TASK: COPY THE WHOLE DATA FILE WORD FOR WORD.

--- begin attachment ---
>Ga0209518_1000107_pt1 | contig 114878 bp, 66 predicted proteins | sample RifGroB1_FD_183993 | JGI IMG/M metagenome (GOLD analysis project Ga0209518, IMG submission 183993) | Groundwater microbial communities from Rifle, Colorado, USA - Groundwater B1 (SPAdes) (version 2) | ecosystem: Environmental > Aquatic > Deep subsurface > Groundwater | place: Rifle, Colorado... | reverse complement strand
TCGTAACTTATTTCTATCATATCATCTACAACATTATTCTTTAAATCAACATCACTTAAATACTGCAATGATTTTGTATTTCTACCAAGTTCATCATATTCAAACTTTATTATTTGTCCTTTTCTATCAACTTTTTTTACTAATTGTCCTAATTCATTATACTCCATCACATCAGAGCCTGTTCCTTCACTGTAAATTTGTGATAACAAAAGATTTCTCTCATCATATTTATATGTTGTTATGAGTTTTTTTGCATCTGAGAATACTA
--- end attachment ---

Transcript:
>Ga0209518_1000107_pt1 | contig 114878 bp, 66 predicted proteins | sample RifGroB1_FD_183993 | JGI IMG/M metagenome (GOLD analysis project Ga0209518, IMG submission 183993) | Groundwater microbial communities from Rifle, Colorado, USA - Groundwater B1 (SPAdes) (version 2) | ecosystem: Environmental > Aquatic > Deep subsurface > Groundwater | place: Rifle, Colorado... | reverse complement strand
TCGTAACTTATTTCTATCATATCATCTACAACATTATTCTTTAAATCAACATCACTTAAATACTGCAATGATTTTGTATTTCTACCAAGTTCATCATATTCAAACTTTATTATTTGTCCTTTTCTATCAACTTTTTTTACTAATTGTCCTAATTCATTATACTCCATCACATCAGAGCCTGTTCCTTCACTGTAAATTTGTGATAACAAAAGATTTCTCTCATCATATTTATATGTTGTTATGAGTTTTTTTGCATCTGAGAATACTA